Spain's third-most Flickr'd beach needs no introduction. One of the first in the country to become a tourist Mecca, nothing much has changed in that respect, and its reputation for being a cheesy 'chips-with-everything' resort town is actually a point in its favour: Benidorm doesn't pretend to be anything else. It wallows proudly and publicly in its lack of poshness and exploits it to the full – and somehow, this never fails to work. Even discerning tourists who pride themselves on exquisite taste secretly enjoy a day-trip to Benidorm, so they can step out of their known world and into something gaudy and overly-flamboyant. Its beaches are of superior quality and comfort, which is what has led to its massive popularity with those who care to admit it and those who pretend they wouldn't be caught dead there (and for the latter, just half a kilometre out of town and you're in the heart of 'real Spain', with cobbled lanes, street markets, domed-roofed churches and swathes of pine-covered mountains).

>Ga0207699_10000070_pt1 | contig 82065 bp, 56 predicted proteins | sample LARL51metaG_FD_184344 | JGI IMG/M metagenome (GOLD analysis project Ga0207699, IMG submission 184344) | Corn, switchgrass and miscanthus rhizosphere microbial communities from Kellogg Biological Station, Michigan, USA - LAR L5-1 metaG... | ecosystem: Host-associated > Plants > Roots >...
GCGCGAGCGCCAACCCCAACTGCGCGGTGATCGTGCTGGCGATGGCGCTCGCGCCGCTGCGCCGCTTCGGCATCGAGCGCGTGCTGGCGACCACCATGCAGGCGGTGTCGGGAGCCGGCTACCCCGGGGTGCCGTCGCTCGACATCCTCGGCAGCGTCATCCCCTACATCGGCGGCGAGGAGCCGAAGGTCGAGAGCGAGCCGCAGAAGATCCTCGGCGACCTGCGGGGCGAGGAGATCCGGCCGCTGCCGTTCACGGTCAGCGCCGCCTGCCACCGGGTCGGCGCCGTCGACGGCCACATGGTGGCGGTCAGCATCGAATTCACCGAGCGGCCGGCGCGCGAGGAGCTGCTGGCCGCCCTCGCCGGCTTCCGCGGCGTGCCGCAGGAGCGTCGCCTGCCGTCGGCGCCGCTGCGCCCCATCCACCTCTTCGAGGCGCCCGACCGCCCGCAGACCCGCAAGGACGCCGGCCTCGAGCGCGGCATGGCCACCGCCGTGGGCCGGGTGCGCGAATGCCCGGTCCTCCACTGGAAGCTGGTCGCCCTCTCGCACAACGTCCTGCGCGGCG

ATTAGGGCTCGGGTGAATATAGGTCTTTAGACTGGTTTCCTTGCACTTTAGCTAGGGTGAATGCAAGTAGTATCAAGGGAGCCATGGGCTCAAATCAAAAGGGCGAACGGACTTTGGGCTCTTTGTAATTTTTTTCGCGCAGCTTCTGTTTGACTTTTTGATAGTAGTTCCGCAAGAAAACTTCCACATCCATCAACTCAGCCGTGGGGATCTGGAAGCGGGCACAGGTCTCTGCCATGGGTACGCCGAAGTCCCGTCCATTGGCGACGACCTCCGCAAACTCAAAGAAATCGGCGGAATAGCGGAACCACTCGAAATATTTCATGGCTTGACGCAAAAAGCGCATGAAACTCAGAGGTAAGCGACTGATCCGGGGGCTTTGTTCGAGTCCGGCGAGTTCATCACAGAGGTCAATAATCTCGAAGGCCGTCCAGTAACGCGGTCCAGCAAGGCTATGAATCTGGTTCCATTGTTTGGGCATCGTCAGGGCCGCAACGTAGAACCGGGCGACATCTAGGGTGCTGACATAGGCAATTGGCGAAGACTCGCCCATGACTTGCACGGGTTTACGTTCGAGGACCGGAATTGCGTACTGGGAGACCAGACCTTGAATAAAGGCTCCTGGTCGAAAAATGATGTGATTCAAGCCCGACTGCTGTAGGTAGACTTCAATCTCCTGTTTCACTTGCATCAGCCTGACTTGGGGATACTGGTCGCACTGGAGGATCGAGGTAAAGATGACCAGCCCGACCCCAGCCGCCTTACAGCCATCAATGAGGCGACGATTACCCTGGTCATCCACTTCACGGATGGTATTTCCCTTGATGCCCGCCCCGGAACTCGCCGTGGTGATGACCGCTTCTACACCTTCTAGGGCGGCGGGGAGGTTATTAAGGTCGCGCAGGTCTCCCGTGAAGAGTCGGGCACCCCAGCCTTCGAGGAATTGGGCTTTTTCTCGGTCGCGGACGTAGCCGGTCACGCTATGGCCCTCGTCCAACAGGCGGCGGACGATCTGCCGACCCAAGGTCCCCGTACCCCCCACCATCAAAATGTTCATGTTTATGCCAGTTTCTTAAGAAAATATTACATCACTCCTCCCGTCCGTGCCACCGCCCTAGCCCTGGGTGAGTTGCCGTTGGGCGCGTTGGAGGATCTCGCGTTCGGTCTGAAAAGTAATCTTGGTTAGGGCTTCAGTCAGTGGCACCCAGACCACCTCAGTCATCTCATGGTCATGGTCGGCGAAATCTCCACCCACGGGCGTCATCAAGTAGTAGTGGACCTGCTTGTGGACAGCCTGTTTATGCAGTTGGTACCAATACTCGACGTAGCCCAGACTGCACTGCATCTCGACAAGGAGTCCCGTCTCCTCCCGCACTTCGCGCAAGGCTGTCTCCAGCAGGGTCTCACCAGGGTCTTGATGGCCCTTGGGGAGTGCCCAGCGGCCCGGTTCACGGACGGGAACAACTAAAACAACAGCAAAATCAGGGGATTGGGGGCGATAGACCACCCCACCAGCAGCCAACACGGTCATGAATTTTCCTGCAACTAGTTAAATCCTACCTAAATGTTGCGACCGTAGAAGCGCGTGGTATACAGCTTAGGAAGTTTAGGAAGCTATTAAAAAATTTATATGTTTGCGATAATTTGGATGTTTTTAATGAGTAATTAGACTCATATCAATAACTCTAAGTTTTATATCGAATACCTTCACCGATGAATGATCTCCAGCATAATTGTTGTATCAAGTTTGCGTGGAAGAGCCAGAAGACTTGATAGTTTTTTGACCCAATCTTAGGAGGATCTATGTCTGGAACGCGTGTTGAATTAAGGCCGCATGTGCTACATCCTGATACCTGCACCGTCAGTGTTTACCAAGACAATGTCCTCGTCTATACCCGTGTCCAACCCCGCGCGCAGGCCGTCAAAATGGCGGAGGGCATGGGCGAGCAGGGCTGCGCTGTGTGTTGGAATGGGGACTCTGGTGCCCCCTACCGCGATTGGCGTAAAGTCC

After dark, Benidorm is another story altogether. It becomes a glistening city of lights and life, never sleeping and never quiet, exploding with entertainment, music, shows and cocktails; it rather puts you in mind of New York or São Paulo by night, except with the sound of the tides crashing on the shore.
Maspalomas, Gran Canaria (41,443 photographs)
Culturally, not even close, but geographically fewer than 100 kilometres from Morocco, the Canary Islands always feel a little different to mainland Spain; let's not forget, they're actually a colony, the only one left that has not declared independence (and doesn't intend to, either).